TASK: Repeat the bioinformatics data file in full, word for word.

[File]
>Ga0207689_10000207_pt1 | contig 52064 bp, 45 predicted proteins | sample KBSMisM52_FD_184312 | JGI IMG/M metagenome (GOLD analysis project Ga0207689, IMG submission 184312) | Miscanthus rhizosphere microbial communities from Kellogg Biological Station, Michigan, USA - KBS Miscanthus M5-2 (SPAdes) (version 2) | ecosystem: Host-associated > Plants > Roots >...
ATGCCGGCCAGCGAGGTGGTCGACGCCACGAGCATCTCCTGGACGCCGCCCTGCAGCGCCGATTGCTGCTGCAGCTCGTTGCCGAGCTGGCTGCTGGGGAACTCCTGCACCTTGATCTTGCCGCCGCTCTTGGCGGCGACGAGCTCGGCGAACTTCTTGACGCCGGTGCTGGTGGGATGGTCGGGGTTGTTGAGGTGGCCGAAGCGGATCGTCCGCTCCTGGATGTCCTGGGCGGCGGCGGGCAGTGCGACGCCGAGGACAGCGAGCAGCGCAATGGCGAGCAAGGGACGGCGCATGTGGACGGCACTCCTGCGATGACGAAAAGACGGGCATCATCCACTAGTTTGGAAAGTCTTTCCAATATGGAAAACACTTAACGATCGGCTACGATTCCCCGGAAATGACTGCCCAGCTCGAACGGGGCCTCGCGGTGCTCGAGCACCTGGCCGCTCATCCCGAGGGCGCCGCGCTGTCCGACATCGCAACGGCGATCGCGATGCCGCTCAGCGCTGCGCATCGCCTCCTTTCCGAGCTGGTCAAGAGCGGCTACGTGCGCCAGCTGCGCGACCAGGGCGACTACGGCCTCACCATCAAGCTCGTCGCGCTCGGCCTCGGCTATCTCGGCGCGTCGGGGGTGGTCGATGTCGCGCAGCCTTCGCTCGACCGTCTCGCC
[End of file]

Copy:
>Ga0207689_10000207_pt1 | contig 52064 bp, 45 predicted proteins | sample KBSMisM52_FD_184312 | JGI IMG/M metagenome (GOLD analysis project Ga0207689, IMG submission 184312) | Miscanthus rhizosphere microbial communities from Kellogg Biological Station, Michigan, USA - KBS Miscanthus M5-2 (SPAdes) (version 2) | ecosystem: Host-associated > Plants > Roots >...
ATGCCGGCCAGCGAGGTGGTCGACGCCACGAGCATCTCCTGGACGCCGCCCTGCAGCGCCGATTGCTGCTGCAGCTCGTTGCCGAGCTGGCTGCTGGGGAACTCCTGCACCTTGATCTTGCCGCCGCTCTTGGCGGCGACGAGCTCGGCGAACTTCTTGACGCCGGTGCTGGTGGGATGGTCGGGGTTGTTGAGGTGGCCGAAGCGGATCGTCCGCTCCTGGATGTCCTGGGCGGCGGCGGGCAGTGCGACGCCGAGGACAGCGAGCAGCGCAATGGCGAGCAAGGGACGGCGCATGTGGACGGCACTCCTGCGATGACGAAAAGACGGGCATCATCCACTAGTTTGGAAAGTCTTTCCAATATGGAAAACACTTAACGATCGGCTACGATTCCCCGGAAATGACTGCCCAGCTCGAACGGGGCCTCGCGGTGCTCGAGCACCTGGCCGCTCATCCCGAGGGCGCCGCGCTGTCCGACATCGCAACGGCGATCGCGATGCCGCTCAGCGCTGCGCATCGCCTCCTTTCCGAGCTGGTCAAGAGCGGCTACGTGCGCCAGCTGCGCGACCAGGGCGACTACGGCCTCACCATCAAGCTCGTCGCGCTCGGCCTCGGCTATCTCGGCGCGTCGGGGGTGGTCGATGTCGCGCAGCCTTCGCTCGACCGTCTCGCC